The leading track on my first recorded album starts with a simple, universal image: the smiley face – yes, the one that Forrest Gump allegedly created by wiping his muddy face on a yellow t-shirt. Silliness aside, the first few lines go like this:
Two dark circles form the eyes of a smiley face
The universal symbol of happiness contains
Those melancholy eyes…
And yet, it’s still a smiley face
For me this image that something so simple and seemingly direct in its message could contain a darker, quieter, perhaps even more mysterious side intrigues me. I think it actually is more in tune with the smile on a human face, than we often recognize. The Digging Out Diaries EP, due for release April 17, gives a small glimpse of the aural landscape of my smiling face over the last 12 months. Like the smiley face, I have a hunch that the thoughts and emotions expressed in my music tap into a more universal hub of living experiences, which, after all, is what makes music speak to us.
I believe that music has the power to cross barriers that we as humans build up because of a couple of essential survival mechanisms. First, I think that in times of darkness, we feel alone. While solitude can be a source of peace and renewal, I don’t think that the majority of humans were made for continual solace. If a song intimates a feeling that someone else in the world – and it doesn’t matter who – has also felt alone, I believe that at that moment a song can transcend the barriers of isolation that we submit ourselves to, even on an unconscious level.
Second, and perhaps more importantly, I think that sometimes we live as if we’re the only ones that don’t have all the answers. I feel this way all the time. “Why did I let that happen?” Or, “why didn’t I see that coming?” Or, better yet, “Why does it feel like I’m the last person on earth to find this out?” This could be as trivial as an event or as large as a major breakthrough in understanding why we’re here on this earth. Where did we get the idea that in order to be adults – responsible, independent and self-sufficient adults – we have to have all the answers? I’m still searching for that still, but moving moment in my life, when my reality switched from carefree to care-full.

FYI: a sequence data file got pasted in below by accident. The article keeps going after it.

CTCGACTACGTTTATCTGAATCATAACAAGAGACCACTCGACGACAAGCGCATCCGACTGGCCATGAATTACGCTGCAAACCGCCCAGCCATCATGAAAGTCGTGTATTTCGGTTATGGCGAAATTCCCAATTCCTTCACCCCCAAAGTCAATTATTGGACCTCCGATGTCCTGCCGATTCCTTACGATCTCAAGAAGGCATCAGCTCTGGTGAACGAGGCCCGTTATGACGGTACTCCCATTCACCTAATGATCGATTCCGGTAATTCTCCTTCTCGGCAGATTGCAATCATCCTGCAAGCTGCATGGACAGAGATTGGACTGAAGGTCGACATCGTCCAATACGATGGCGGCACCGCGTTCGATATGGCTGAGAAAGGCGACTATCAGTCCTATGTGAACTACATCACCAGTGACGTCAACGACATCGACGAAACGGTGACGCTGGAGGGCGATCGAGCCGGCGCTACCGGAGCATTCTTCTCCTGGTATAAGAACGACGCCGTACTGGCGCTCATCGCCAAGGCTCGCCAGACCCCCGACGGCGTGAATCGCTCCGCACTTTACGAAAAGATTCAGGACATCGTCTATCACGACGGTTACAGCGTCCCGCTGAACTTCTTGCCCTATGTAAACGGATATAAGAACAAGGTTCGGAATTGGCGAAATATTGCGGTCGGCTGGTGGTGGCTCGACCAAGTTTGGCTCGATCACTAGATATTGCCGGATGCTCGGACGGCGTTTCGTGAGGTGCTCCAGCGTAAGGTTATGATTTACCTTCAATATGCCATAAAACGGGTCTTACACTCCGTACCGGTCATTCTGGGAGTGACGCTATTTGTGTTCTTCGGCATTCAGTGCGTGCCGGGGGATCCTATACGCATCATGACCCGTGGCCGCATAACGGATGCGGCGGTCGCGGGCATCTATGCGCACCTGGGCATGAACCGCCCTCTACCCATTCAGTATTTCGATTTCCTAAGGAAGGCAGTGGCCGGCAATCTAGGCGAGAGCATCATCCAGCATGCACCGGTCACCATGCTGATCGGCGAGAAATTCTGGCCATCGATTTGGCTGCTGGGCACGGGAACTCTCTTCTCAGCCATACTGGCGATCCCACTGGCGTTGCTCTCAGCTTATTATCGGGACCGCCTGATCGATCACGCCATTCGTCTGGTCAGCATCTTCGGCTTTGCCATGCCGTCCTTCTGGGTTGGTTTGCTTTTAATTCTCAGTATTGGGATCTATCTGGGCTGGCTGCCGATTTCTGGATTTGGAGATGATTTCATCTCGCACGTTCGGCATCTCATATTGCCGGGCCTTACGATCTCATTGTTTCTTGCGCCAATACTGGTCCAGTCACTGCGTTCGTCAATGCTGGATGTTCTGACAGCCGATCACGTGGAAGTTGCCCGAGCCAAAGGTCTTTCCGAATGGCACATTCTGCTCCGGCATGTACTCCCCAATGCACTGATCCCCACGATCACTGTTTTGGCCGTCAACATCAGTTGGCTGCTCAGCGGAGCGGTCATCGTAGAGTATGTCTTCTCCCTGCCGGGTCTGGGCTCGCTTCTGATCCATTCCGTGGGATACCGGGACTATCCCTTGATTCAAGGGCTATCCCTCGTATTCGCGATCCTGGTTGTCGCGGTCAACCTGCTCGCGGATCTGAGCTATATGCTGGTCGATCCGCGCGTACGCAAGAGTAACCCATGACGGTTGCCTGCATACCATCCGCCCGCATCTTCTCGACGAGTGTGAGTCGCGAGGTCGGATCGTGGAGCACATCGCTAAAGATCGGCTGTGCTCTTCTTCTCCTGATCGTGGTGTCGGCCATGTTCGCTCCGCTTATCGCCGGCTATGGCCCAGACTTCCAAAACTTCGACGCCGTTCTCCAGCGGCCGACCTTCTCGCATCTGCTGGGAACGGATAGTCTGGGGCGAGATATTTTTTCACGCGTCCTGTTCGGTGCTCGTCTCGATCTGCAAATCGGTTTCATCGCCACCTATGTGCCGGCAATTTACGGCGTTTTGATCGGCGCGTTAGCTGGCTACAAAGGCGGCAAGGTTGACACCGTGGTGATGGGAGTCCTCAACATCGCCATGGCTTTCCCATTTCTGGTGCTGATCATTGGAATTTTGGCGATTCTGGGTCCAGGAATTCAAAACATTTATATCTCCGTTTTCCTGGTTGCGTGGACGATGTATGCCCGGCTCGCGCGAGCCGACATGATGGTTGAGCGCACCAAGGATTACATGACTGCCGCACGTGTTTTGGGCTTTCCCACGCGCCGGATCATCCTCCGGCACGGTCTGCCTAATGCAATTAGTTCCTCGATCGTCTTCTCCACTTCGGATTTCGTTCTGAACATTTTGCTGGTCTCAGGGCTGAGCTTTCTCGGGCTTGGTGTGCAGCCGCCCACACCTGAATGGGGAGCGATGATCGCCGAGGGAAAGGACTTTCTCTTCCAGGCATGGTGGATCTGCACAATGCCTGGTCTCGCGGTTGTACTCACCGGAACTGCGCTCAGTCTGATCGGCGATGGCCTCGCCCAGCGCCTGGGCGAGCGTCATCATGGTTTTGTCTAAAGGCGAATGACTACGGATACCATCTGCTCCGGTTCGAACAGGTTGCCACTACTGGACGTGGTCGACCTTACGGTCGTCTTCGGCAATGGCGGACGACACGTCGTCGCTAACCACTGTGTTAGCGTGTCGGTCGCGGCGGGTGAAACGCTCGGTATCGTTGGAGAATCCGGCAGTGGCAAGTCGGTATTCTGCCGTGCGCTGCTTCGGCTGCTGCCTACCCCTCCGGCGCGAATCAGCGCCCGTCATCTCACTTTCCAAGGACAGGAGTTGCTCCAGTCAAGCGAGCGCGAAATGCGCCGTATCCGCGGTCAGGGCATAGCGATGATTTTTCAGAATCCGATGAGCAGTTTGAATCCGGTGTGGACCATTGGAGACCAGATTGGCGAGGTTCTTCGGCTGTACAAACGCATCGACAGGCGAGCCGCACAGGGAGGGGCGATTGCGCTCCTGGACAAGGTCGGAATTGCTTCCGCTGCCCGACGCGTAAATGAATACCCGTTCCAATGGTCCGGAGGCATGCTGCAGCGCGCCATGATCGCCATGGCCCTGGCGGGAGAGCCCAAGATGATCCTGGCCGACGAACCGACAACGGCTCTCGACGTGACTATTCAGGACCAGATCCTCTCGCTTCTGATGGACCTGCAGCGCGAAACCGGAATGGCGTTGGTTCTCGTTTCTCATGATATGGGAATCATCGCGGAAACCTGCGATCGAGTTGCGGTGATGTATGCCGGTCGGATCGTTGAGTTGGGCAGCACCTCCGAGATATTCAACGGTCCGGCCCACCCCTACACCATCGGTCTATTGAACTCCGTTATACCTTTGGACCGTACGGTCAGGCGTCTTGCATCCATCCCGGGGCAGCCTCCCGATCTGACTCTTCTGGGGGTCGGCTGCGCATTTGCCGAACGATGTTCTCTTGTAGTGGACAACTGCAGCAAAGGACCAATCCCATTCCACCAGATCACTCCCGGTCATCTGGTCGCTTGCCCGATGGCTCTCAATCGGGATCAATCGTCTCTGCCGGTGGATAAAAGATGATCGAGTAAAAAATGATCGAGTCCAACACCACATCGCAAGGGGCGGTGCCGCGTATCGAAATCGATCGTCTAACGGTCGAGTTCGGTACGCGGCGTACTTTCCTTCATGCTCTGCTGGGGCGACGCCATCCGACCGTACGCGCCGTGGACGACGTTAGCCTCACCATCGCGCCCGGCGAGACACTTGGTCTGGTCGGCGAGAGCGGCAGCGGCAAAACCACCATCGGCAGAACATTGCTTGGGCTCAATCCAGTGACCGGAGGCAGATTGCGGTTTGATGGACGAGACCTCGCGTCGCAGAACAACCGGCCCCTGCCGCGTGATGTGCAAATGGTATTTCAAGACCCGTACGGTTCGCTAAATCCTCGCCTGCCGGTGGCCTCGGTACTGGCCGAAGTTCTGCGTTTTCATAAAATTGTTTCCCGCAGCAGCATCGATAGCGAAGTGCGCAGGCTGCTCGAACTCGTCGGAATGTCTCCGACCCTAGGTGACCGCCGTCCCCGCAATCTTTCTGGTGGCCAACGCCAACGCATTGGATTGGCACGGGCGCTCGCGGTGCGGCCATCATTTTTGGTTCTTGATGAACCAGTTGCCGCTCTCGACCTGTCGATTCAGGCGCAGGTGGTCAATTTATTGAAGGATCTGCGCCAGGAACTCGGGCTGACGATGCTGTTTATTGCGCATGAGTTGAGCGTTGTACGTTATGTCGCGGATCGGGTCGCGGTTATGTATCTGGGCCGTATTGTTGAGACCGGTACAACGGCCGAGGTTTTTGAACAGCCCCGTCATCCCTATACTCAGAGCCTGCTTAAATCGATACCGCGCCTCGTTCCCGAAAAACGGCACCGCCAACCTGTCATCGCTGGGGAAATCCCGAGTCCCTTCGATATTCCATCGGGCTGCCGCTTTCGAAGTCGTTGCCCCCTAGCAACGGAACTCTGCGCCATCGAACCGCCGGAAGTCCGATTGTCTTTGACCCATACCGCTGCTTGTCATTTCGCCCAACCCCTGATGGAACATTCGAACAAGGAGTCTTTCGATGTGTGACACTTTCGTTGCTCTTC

Part of why I love each of the songs on my EP is that they each speak to a different area of my life, as a so-called adult, that has baffled me. In Alive, I’m speaking to the cycle of giving in to depression, and the darkness that can eat at you. In Rogue in Porcelain, I’m speaking to the rogue within me that wants to be free, but that I continually inhibit from living, through my “porcelain” existence.
In The Human Condition, I’m speaking to that very idea that it’s okay to not have all the answers – that it’s okay to simply be in this world and the moments that make up our consciousness. And, finally, and perhaps most importantly, in Alleluia, I’m speaking to a blessed way of living, where, even when I don’t have the answers and even when I don’t feel particularly spiritual, I know in my head that my Redeemer is real, moving and working through every experience I encounter. Through the act of singing Alleluia, that head knowledge seems to ebb and flow ever so subtly into my heart and spirit.
To hear songs from the album, visit ReverbNation.com/VirginiaStreet. Hope to see everyone out at the release concert and party at Space 227 on Tuesday, April 17 at 7 p.m. I’ll be performing the songs from the EP, in addition to a few new songs, a few old ones and a few new folk ones!